I would not only concentrate on something easy to read, but on stuff he likes already. If he played any game set in the forgotten realms, use an FR book. If he played dragon age, use its pen and paper version. If he likes comics, use DC adventures...and so on.

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Thanks for the D&D and GURPS links. I'll plan to get him able and eager to figure it out on his own. These are perfect. –  bookmoth Jan 3 at 18:46
    
Mala, have you used any of this with younger children? –  Brian Ballsun-Stanton Jan 4 at 23:55
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Mala, can you discuss how your younger brother used the books to learn the rules? Addressing learning outcomes is a key element of this question. –  Brian Ballsun-Stanton Jan 6 at 0:04
    
To be fair, Monster Slayers, of all the things recommended so far, does score the lowest gunning fog (8, equivalent to readers digest), and an estimated grade level of 6. Considering the reading guide I linked to in the question comments, while the subordinate clauses may cause some trouble, I think it'll be good and educational trouble. –  Brian Ballsun-Stanton Jan 6 at 1:08
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For a reference on Monster Slayers, Tim Brannan at The Other Side blog has a well-written review coming from three different angles: a parent, a curriculum specialist, and a D&D player. –  Ellesedil Jan 8 at 14:04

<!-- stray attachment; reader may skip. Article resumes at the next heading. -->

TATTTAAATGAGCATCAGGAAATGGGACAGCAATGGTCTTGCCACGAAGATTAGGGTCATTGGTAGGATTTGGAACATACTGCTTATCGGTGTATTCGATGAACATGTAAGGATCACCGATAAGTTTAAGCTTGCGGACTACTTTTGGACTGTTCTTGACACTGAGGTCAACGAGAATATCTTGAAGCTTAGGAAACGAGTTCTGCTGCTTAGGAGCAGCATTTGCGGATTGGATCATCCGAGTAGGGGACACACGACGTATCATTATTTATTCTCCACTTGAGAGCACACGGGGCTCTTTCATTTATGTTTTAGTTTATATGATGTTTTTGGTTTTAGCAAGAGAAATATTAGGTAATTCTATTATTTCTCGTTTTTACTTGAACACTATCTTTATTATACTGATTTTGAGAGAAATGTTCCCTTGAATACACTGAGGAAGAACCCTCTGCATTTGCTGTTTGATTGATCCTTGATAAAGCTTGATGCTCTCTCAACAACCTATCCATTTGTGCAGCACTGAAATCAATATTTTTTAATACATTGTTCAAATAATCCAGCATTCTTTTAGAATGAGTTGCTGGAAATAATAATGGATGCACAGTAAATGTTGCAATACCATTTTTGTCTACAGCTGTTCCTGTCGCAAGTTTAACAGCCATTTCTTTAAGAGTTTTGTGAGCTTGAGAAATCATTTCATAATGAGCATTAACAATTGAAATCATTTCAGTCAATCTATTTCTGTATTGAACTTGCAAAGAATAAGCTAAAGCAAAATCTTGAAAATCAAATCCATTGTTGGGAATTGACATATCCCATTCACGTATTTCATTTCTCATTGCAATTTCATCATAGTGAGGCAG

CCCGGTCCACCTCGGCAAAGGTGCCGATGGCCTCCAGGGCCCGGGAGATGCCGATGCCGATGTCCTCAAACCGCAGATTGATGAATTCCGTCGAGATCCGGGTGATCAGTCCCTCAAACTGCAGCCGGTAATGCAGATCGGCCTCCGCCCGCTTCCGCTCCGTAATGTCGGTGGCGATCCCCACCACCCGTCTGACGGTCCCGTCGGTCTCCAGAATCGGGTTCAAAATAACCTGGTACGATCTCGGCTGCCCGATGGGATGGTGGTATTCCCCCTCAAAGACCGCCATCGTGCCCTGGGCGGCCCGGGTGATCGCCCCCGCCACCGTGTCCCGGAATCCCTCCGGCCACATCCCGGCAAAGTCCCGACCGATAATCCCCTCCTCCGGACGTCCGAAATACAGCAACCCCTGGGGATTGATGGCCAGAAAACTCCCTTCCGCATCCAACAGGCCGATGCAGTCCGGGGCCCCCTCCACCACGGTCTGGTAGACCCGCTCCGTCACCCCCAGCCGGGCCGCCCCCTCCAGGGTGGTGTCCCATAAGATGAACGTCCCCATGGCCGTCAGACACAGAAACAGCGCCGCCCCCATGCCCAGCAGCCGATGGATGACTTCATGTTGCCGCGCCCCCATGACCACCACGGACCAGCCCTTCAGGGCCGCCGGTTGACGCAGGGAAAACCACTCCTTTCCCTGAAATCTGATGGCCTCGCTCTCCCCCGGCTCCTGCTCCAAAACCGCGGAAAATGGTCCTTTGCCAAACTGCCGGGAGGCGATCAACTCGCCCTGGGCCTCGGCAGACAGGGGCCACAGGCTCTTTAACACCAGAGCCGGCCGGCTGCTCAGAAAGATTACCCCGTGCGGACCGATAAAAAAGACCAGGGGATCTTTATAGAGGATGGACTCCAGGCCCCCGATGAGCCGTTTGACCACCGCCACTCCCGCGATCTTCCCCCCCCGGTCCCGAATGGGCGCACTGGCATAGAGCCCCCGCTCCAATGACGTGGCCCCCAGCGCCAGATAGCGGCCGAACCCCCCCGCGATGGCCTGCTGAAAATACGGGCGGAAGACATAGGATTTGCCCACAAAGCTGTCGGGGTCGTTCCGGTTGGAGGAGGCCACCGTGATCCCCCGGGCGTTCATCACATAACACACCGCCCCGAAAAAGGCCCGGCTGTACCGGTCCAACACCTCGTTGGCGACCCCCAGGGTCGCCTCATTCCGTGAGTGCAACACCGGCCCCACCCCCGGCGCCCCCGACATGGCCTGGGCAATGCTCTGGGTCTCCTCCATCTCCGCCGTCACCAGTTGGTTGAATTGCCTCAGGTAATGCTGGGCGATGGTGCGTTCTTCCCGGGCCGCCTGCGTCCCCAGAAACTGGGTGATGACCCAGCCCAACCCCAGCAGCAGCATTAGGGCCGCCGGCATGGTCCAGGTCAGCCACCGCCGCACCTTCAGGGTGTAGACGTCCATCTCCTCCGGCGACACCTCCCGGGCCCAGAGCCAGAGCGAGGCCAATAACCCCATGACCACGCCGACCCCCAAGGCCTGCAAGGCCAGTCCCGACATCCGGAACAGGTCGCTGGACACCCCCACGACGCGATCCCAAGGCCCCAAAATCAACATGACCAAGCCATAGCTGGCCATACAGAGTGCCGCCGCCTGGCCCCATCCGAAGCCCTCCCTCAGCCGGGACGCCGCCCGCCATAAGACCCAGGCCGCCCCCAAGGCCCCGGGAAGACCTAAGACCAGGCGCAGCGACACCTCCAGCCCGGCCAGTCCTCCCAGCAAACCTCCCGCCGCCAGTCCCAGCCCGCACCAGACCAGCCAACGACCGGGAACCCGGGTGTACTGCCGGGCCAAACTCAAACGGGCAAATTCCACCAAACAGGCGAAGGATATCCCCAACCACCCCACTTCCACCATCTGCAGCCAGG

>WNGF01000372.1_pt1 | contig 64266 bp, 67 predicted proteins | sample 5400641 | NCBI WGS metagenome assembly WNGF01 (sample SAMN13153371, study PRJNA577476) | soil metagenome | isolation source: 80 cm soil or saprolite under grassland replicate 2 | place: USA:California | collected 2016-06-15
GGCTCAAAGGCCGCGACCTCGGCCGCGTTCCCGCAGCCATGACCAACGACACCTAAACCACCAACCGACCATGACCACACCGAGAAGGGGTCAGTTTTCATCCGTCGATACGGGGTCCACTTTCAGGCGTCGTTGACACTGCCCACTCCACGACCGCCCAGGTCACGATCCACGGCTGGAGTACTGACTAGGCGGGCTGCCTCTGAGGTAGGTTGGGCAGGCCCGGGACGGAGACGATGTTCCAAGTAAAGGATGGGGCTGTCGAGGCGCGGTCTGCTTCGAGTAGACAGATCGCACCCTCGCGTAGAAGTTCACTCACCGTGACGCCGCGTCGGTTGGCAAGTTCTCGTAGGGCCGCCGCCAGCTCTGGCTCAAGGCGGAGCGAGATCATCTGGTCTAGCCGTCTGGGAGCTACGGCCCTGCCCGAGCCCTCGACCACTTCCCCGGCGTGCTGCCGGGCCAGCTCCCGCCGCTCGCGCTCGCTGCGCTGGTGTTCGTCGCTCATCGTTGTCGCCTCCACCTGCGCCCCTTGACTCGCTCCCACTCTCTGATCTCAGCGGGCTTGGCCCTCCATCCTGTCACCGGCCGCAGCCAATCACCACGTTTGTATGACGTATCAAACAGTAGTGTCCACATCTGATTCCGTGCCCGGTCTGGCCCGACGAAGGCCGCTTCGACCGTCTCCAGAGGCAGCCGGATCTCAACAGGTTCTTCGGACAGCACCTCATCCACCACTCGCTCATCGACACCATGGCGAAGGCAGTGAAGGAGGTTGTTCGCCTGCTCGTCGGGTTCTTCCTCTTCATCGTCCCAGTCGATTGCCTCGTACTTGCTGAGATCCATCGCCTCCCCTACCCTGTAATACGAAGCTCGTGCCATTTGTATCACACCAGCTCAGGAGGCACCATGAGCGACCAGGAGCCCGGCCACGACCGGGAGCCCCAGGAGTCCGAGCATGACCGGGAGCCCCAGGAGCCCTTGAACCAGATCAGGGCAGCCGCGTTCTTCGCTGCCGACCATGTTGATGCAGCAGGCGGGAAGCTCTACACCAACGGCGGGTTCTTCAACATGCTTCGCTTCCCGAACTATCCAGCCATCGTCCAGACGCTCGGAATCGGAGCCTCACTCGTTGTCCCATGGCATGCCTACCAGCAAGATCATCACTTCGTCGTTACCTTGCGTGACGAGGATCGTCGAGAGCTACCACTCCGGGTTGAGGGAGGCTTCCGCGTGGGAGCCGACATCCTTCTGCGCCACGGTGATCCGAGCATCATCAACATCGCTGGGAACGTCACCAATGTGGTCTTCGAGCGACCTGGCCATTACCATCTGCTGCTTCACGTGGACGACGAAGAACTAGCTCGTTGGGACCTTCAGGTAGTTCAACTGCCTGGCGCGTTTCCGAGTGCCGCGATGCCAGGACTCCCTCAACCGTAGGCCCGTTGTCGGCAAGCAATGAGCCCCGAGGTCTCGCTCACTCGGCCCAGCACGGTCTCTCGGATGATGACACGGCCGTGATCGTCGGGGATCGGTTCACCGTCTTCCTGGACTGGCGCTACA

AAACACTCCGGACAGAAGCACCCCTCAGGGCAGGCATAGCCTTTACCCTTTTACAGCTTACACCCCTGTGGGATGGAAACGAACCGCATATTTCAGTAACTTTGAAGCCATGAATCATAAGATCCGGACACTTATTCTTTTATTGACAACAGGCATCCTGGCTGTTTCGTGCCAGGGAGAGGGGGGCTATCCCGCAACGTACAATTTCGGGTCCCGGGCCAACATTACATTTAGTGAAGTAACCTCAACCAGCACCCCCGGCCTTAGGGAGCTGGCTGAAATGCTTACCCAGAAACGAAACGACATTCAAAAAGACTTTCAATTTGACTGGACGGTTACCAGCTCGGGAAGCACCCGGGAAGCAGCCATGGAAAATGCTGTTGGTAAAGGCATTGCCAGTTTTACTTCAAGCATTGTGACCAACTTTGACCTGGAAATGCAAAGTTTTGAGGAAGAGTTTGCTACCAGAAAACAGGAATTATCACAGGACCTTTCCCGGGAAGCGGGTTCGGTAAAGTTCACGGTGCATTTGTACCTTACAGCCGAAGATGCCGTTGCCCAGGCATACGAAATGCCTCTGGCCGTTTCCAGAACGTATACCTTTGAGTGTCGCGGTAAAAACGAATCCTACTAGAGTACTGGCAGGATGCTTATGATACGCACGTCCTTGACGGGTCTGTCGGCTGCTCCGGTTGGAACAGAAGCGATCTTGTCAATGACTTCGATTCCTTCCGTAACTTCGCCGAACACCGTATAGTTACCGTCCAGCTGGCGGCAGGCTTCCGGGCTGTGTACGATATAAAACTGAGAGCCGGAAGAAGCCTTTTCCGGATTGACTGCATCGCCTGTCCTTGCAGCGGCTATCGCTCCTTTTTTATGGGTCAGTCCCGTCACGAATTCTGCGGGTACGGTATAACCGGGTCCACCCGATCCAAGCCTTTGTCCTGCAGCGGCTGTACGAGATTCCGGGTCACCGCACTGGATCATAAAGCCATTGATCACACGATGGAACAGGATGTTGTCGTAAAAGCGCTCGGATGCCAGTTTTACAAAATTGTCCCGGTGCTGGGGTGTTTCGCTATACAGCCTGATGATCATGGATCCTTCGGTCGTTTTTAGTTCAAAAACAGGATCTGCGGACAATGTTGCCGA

RPGKids
I'd recommend RPGKids without hesitation. I've played it several times with a 3 and 4 year old (the 3 year old is mine), because they both kept asking for more of it after we first tried it. It is aimed at children in the 4-7 year old range to play with their families or older siblings.

The rules are written for the parents of these children, but aren't particularly dense and could likely be read by a child at a 1st or 2nd grade level with assistance. The whole ruleset takes up 9 pages, with additional pages spent on a character sheet, character tiles, a grid, and a sample adventure. It is available for $2.99, and there is a pack with additional adventures for a bit more if you find that the format works for his practice.

Edit - To save Brian Ballsun-Stanton some effort, the base pfd (including sample adventure) has a Flesch-Kincaid Grade Level of 4.1.

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Try Risus. It's setting-generic, so you can play whatever game you want, it's free, it's short (8 pages including additional rules), and there's a sixty-odd page extension called the Risus Companion if you like it and want to get your student to read more.

Characters consist of a description and a series of cliches, each with a variable number of dice, that describe them and their abilities - a wonderful way to get someone to expand their vocabulary! Writing up a page-long backstory for a character also gives an extra cliche dice to play with, as extra encouragement for working with words.

I've successfully played this with a group containing a nine-year-old boy, and there were no problems. He was able to read and understand the English rules fairly easily, and then play from there, although I had to repeat some parts he'd forgotten later on.